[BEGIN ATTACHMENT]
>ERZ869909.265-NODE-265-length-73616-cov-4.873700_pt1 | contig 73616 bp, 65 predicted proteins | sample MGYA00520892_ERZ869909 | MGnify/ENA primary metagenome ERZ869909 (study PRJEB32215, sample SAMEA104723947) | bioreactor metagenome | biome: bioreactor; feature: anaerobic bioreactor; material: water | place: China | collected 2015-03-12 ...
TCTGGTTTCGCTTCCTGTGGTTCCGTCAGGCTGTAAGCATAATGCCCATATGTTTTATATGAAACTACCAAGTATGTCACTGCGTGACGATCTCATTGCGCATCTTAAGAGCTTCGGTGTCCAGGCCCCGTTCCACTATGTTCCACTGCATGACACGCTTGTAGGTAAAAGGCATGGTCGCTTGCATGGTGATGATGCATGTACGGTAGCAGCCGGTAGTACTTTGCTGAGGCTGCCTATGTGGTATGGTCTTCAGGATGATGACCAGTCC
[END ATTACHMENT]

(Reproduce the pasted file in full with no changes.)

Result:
>ERZ869909.265-NODE-265-length-73616-cov-4.873700_pt1 | contig 73616 bp, 65 predicted proteins | sample MGYA00520892_ERZ869909 | MGnify/ENA primary metagenome ERZ869909 (study PRJEB32215, sample SAMEA104723947) | bioreactor metagenome | biome: bioreactor; feature: anaerobic bioreactor; material: water | place: China | collected 2015-03-12 ...
TCTGGTTTCGCTTCCTGTGGTTCCGTCAGGCTGTAAGCATAATGCCCATATGTTTTATATGAAACTACCAAGTATGTCACTGCGTGACGATCTCATTGCGCATCTTAAGAGCTTCGGTGTCCAGGCCCCGTTCCACTATGTTCCACTGCATGACACGCTTGTAGGTAAAAGGCATGGTCGCTTGCATGGTGATGATGCATGTACGGTAGCAGCCGGTAGTACTTTGCTGAGGCTGCCTATGTGGTATGGTCTTCAGGATGATGACCAGTCC